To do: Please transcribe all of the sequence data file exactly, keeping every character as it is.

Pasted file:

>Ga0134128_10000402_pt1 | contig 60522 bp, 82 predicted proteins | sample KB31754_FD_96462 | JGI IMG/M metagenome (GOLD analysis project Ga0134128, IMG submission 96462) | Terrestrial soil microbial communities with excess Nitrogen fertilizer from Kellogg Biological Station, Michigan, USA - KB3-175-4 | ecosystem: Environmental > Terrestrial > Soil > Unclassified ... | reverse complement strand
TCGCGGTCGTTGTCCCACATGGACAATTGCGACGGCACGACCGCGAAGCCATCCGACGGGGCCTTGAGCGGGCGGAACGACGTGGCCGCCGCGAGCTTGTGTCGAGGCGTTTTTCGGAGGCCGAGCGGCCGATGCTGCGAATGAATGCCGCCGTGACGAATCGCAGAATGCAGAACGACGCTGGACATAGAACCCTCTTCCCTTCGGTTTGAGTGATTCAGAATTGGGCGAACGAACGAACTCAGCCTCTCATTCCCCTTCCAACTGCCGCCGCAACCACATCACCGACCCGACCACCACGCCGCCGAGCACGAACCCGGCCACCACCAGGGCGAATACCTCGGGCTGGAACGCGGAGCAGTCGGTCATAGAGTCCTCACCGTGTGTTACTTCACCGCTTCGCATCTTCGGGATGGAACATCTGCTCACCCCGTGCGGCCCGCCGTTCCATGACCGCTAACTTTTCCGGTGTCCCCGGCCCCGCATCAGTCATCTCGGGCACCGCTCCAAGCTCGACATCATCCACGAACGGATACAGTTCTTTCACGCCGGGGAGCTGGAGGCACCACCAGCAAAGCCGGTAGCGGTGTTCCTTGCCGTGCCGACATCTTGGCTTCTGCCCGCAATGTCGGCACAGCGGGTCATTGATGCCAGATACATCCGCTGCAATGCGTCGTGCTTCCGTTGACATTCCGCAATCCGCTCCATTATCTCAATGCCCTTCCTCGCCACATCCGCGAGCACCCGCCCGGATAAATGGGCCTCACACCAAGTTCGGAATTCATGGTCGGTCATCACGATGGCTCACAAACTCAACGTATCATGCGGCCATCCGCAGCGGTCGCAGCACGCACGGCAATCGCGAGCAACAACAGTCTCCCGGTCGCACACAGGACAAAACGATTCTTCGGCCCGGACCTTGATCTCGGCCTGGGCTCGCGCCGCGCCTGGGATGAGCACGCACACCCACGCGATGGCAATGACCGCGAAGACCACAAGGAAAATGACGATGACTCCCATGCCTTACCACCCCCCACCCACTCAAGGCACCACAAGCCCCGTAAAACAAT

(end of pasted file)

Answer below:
>Ga0134128_10000402_pt1 | contig 60522 bp, 82 predicted proteins | sample KB31754_FD_96462 | JGI IMG/M metagenome (GOLD analysis project Ga0134128, IMG submission 96462) | Terrestrial soil microbial communities with excess Nitrogen fertilizer from Kellogg Biological Station, Michigan, USA - KB3-175-4 | ecosystem: Environmental > Terrestrial > Soil > Unclassified ... | reverse complement strand
TCGCGGTCGTTGTCCCACATGGACAATTGCGACGGCACGACCGCGAAGCCATCCGACGGGGCCTTGAGCGGGCGGAACGACGTGGCCGCCGCGAGCTTGTGTCGAGGCGTTTTTCGGAGGCCGAGCGGCCGATGCTGCGAATGAATGCCGCCGTGACGAATCGCAGAATGCAGAACGACGCTGGACATAGAACCCTCTTCCCTTCGGTTTGAGTGATTCAGAATTGGGCGAACGAACGAACTCAGCCTCTCATTCCCCTTCCAACTGCCGCCGCAACCACATCACCGACCCGACCACCACGCCGCCGAGCACGAACCCGGCCACCACCAGGGCGAATACCTCGGGCTGGAACGCGGAGCAGTCGGTCATAGAGTCCTCACCGTGTGTTACTTCACCGCTTCGCATCTTCGGGATGGAACATCTGCTCACCCCGTGCGGCCCGCCGTTCCATGACCGCTAACTTTTCCGGTGTCCCCGGCCCCGCATCAGTCATCTCGGGCACCGCTCCAAGCTCGACATCATCCACGAACGGATACAGTTCTTTCACGCCGGGGAGCTGGAGGCACCACCAGCAAAGCCGGTAGCGGTGTTCCTTGCCGTGCCGACATCTTGGCTTCTGCCCGCAATGTCGGCACAGCGGGTCATTGATGCCAGATACATCCGCTGCAATGCGTCGTGCTTCCGTTGACATTCCGCAATCCGCTCCATTATCTCAATGCCCTTCCTCGCCACATCCGCGAGCACCCGCCCGGATAAATGGGCCTCACACCAAGTTCGGAATTCATGGTCGGTCATCACGATGGCTCACAAACTCAACGTATCATGCGGCCATCCGCAGCGGTCGCAGCACGCACGGCAATCGCGAGCAACAACAGTCTCCCGGTCGCACACAGGACAAAACGATTCTTCGGCCCGGACCTTGATCTCGGCCTGGGCTCGCGCCGCGCCTGGGATGAGCACGCACACCCACGCGATGGCAATGACCGCGAAGACCACAAGGAAAATGACGATGACTCCCATGCCTTACCACCCCCCACCCACTCAAGGCACCACAAGCCCCGTAAAACAAT